University of Glasgow creates heat pump tipped to lower household bills

Professor Zhibin Yu led the research (Image credit: University of Glasgow)

RESEARCHERS from the University of Glasgow have developed a new type of heat pump which the learning institution said could help households save on their energy bills and contribute towards net zero emissions goals.

The new ‘next generation’ heat pump looks to provide an ‘elegant and low-cost’ solution to the problems presented by current heat pumps, which the university said can have their heating capacity and energy efficiency impacted by cold weather – leading to high capital and operational costs, with ‘relatively low’ heat supply temperatures.

By integrating a small water tank and a coil of copper tube into the new heat pump, the university said that the water tank recovers some excess thermal energy produced during the pump’s operation and stores it as an additional heat source for later operation.

The recovered heat has a ‘much higher’ temperature than the outdoor air that provides the heat source, and it can be reused as a temporary heat source which ‘substantially’ reduces the pump’s power consumption.

(Image credit: University of Glasgow)

For air source heat pump applications, the recovered heat stored in the water also allows the flexible heat pump to ‘run continuously’ during defrosting. The university said this makes it more ‘efficient and effective than the current generation of heat pumps, which interrupt the heat supply during defrosting while still consuming electricity’.

The researchers demonstrated the advantages of the new heat pump by building a working prototype using off-the-shelf components. ‘Thorough’ testing against current-generation heat pump designs showed their design to be around 3.7% more efficient than current designs with a relatively low heat supply temperature of 35°C.

Furthermore, when the supply temperature increases, so does the amount of energy recovered, improving the system’s efficiency and saving more power. The team’s analysis predicts that, after optimisation, it could be up to 10% more efficient than current products when the heat supply temperature increases to 65 °C.

Zhibin Yu, professor of Thermal Energy at the University of Glasgow’s James Watt School of Engineering, led the research and development of the flexible heat pump. He said, “We’re at a critical juncture in our global move towards net zero, where we need to start scaling up our low-carbon infrastructure quickly and effectively. That urgency is being particularly keenly felt at the moment, where energy prices are rising and many households are facing rapidly escalating bills.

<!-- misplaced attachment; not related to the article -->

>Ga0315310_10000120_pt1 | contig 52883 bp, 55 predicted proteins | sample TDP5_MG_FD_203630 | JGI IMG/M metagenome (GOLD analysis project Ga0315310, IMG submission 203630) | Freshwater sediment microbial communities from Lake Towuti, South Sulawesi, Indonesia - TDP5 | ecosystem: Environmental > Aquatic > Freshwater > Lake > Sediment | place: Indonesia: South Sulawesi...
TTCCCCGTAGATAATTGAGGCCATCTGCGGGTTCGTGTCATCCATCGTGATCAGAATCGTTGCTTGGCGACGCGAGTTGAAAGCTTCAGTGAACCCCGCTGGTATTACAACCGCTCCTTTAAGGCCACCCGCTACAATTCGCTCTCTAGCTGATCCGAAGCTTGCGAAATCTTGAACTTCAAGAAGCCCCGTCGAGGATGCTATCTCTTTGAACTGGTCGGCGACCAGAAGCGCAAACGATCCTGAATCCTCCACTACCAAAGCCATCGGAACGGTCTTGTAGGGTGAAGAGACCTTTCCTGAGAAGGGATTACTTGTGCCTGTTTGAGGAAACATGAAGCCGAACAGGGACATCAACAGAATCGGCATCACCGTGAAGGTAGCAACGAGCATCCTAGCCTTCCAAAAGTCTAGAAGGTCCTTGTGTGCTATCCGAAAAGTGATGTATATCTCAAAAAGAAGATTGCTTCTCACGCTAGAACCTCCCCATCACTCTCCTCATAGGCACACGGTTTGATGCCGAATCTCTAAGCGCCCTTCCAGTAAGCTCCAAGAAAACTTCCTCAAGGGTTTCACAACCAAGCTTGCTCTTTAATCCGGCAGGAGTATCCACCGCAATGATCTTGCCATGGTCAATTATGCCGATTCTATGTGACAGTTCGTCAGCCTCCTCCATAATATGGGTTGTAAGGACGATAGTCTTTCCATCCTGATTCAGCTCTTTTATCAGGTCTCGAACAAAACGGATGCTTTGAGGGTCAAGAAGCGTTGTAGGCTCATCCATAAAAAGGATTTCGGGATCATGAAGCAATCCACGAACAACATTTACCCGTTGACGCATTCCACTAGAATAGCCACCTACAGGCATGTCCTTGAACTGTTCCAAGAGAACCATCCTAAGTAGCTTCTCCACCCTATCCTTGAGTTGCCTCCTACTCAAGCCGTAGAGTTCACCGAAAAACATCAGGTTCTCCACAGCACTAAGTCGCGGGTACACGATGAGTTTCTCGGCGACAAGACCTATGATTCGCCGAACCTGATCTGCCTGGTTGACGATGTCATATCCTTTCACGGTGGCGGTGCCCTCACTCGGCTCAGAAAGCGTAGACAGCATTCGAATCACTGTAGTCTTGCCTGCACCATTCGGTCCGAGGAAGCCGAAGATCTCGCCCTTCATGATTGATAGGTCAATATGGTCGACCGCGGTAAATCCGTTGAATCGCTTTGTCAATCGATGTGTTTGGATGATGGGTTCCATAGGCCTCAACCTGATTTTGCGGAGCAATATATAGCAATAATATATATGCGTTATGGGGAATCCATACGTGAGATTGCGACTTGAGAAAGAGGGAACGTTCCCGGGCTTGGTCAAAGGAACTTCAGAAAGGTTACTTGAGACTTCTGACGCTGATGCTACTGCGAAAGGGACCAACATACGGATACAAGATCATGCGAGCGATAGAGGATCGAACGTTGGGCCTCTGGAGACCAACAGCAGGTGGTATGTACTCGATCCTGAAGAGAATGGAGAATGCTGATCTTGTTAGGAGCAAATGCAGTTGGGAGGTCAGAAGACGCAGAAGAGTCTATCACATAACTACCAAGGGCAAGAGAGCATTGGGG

“The advantages of the flexible heat pump against current heat pump products is analogous to the advantages of condensing boiler against the non-condensing boiler – both recover excess heat to greatly improve efficiency.

“Our flexible heat pump solves many of the problems with the current generation of heat pumps, making them capable of delivering improved performance while using less power. The cost of a small water tank heat storage is marginal, but the power saving is significant. It can be widely applied for all kinds of the heat pump applications. We believe that this could help drive improved take-up of heat pump technology in homes across the UK.

“Now that we have acquired a patent on the technology and proved the concept in laboratory, we’re keen to start working with manufacturers, energy suppliers and other partners to take the first steps towards putting these next-gen heat pumps into homes in Britain and around the world.”

The team have protected their invention with a PCT patent and are actively looking for ways to make the flexible heat pump technology commercially available in the near future, with collaborators being sought to take it forward. More information can be found by clicking here.